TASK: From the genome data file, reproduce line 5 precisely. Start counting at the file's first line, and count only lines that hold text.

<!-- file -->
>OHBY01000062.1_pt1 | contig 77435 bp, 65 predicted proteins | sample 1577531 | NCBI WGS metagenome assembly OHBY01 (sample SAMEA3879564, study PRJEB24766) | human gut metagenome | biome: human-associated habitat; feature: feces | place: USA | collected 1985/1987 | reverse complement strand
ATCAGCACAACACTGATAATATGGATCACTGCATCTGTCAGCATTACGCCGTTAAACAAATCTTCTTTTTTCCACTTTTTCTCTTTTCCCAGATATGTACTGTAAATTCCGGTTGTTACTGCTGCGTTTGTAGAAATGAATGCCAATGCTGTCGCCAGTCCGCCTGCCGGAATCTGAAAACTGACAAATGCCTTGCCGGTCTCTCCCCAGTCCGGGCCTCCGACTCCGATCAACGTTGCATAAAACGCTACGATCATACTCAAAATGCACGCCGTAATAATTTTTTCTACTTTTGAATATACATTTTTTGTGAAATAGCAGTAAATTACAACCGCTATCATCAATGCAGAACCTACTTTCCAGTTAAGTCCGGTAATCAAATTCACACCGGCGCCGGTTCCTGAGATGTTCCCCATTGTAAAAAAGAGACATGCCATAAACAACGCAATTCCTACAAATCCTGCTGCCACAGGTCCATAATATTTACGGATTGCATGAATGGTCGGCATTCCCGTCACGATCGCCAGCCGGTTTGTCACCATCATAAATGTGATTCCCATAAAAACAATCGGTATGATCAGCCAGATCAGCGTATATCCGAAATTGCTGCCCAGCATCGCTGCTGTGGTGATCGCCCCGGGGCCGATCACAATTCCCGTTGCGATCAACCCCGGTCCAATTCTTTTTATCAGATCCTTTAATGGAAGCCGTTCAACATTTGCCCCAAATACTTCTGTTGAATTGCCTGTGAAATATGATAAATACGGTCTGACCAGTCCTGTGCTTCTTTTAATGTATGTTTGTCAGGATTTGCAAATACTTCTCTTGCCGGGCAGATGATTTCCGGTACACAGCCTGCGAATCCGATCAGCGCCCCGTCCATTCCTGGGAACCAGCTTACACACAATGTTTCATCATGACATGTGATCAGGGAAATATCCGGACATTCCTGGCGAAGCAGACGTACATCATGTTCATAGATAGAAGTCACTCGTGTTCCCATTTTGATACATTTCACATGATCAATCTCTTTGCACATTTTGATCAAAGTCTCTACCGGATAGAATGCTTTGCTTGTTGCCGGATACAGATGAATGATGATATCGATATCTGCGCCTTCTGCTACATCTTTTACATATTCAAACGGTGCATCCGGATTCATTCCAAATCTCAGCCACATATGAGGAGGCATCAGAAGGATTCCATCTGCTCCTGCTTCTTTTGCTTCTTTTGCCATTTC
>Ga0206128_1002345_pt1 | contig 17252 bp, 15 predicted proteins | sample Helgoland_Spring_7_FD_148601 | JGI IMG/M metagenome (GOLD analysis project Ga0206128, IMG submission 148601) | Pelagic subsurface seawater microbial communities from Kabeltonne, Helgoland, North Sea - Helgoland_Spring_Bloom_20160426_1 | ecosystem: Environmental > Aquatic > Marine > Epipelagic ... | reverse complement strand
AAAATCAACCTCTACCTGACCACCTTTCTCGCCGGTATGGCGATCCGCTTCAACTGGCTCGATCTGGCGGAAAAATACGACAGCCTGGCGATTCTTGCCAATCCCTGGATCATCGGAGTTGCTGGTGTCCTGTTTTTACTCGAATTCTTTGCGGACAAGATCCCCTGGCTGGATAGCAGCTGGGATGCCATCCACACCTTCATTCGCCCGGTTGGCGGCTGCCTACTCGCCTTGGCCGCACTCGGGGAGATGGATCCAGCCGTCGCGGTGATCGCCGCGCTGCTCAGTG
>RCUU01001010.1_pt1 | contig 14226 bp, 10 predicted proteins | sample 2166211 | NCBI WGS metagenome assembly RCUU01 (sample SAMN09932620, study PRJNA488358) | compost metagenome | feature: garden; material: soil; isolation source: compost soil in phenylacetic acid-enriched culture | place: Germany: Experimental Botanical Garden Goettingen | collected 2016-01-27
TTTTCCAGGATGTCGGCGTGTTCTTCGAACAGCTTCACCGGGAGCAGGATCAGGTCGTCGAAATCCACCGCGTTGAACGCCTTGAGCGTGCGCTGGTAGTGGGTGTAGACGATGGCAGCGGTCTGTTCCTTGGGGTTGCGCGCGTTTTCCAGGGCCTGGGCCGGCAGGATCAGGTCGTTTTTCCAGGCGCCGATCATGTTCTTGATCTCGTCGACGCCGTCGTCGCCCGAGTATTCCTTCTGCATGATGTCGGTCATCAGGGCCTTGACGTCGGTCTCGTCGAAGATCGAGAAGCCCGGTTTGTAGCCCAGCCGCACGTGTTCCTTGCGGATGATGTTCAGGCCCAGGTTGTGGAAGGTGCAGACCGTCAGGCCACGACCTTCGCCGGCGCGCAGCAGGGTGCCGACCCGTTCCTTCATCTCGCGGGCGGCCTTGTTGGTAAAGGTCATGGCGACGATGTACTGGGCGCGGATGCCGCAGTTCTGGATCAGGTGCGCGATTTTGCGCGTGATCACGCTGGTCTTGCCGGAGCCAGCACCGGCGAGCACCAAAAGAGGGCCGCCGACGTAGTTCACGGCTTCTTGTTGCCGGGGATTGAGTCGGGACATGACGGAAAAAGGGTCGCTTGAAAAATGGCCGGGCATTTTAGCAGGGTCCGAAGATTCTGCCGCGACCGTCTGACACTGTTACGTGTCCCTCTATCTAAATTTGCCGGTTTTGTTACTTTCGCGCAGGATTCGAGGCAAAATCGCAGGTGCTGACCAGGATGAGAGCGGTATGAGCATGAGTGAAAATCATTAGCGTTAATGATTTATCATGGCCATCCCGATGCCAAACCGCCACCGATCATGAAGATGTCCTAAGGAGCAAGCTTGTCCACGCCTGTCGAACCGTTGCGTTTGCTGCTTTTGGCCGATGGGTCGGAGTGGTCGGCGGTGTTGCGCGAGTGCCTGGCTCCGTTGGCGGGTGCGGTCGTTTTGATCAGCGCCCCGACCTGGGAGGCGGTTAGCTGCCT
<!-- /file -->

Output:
>RCUU01001010.1_pt1 | contig 14226 bp, 10 predicted proteins | sample 2166211 | NCBI WGS metagenome assembly RCUU01 (sample SAMN09932620, study PRJNA488358) | compost metagenome | feature: garden; material: soil; isolation source: compost soil in phenylacetic acid-enriched culture | place: Germany: Experimental Botanical Garden Goettingen | collected 2016-01-27